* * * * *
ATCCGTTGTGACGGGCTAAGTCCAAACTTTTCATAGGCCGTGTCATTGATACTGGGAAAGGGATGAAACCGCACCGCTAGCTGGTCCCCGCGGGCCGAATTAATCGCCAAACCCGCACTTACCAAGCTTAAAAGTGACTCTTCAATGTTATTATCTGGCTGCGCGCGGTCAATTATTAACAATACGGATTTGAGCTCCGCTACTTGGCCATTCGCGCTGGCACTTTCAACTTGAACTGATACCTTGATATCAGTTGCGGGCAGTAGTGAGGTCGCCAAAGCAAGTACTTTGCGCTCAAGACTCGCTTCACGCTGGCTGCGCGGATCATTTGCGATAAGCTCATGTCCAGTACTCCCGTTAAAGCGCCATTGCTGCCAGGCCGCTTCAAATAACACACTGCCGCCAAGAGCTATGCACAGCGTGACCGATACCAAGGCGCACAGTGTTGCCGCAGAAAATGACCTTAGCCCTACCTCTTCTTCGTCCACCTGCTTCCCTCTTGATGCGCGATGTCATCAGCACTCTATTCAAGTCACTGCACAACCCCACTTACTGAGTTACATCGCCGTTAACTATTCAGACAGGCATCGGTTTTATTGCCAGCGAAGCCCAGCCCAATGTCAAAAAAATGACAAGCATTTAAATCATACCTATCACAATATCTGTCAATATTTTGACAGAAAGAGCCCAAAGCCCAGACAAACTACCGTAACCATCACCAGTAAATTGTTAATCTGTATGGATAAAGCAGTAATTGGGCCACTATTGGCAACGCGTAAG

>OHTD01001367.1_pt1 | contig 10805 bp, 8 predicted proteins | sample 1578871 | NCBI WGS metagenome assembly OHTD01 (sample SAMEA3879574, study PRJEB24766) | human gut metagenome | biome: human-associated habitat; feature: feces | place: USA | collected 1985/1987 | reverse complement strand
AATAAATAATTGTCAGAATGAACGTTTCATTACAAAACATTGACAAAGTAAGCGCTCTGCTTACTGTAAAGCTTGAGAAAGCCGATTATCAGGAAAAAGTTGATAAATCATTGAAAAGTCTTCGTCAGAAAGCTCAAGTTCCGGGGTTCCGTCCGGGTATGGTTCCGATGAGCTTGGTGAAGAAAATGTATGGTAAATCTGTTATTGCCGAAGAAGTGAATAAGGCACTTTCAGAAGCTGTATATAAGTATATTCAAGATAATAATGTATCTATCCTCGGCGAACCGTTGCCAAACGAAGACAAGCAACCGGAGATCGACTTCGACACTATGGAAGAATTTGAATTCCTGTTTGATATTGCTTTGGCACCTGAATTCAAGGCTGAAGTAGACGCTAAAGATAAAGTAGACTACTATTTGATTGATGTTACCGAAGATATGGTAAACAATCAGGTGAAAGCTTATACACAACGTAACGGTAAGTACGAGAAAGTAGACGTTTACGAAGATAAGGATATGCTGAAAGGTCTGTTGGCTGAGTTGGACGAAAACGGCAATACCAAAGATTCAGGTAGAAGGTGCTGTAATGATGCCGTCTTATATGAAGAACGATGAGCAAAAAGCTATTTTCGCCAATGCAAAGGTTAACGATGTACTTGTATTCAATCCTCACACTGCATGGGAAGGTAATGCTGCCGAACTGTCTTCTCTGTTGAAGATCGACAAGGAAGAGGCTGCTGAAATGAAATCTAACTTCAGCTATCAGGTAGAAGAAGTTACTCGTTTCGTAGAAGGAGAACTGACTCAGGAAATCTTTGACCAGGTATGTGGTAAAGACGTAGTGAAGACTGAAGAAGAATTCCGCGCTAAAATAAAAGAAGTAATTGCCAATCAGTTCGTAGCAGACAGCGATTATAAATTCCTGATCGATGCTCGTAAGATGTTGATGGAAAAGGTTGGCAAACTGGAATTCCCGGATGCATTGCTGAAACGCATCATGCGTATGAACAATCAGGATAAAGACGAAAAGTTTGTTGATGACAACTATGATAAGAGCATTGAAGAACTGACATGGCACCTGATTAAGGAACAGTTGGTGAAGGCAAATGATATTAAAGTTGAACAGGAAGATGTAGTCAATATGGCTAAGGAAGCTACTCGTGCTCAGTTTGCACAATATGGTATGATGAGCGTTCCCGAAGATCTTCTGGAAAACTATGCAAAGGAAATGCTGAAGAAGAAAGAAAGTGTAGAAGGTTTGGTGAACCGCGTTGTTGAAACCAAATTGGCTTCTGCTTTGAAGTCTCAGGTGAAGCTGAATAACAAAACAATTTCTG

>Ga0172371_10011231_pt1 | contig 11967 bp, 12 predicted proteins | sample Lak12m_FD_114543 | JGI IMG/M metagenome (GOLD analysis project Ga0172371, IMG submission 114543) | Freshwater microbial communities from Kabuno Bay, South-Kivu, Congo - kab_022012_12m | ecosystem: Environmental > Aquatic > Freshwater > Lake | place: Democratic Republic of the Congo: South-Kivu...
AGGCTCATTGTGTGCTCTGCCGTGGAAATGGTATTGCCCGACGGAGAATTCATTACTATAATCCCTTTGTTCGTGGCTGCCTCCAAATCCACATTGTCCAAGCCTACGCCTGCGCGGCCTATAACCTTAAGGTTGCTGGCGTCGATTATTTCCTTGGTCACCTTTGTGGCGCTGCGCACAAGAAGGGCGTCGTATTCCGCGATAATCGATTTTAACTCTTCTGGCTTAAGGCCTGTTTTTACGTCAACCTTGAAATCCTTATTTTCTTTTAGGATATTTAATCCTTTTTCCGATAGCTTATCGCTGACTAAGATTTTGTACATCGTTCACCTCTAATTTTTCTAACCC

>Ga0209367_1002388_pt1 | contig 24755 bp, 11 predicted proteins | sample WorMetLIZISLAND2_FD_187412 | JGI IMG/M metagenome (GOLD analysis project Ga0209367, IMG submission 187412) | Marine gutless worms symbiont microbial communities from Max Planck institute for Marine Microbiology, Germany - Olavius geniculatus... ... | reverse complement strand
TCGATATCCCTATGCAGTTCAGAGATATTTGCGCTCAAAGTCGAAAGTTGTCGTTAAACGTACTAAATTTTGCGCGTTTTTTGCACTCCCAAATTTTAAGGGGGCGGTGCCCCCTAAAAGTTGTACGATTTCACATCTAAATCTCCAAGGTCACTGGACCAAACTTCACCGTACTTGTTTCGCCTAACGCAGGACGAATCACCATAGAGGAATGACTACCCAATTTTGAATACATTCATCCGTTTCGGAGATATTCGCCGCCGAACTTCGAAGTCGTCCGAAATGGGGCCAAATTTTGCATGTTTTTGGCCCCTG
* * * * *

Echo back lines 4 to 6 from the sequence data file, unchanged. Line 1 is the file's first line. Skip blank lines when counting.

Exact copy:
>Ga0172371_10011231_pt1 | contig 11967 bp, 12 predicted proteins | sample Lak12m_FD_114543 | JGI IMG/M metagenome (GOLD analysis project Ga0172371, IMG submission 114543) | Freshwater microbial communities from Kabuno Bay, South-Kivu, Congo - kab_022012_12m | ecosystem: Environmental > Aquatic > Freshwater > Lake | place: Democratic Republic of the Congo: South-Kivu...
AGGCTCATTGTGTGCTCTGCCGTGGAAATGGTATTGCCCGACGGAGAATTCATTACTATAATCCCTTTGTTCGTGGCTGCCTCCAAATCCACATTGTCCAAGCCTACGCCTGCGCGGCCTATAACCTTAAGGTTGCTGGCGTCGATTATTTCCTTGGTCACCTTTGTGGCGCTGCGCACAAGAAGGGCGTCGTATTCCGCGATAATCGATTTTAACTCTTCTGGCTTAAGGCCTGTTTTTACGTCAACCTTGAAATCCTTATTTTCTTTTAGGATATTTAATCCTTTTTCCGATAGCTTATCGCTGACTAAGATTTTGTACATCGTTCACCTCTAATTTTTCTAACCC

>Ga0209367_1002388_pt1 | contig 24755 bp, 11 predicted proteins | sample WorMetLIZISLAND2_FD_187412 | JGI IMG/M metagenome (GOLD analysis project Ga0209367, IMG submission 187412) | Marine gutless worms symbiont microbial communities from Max Planck institute for Marine Microbiology, Germany - Olavius geniculatus... ... | reverse complement strand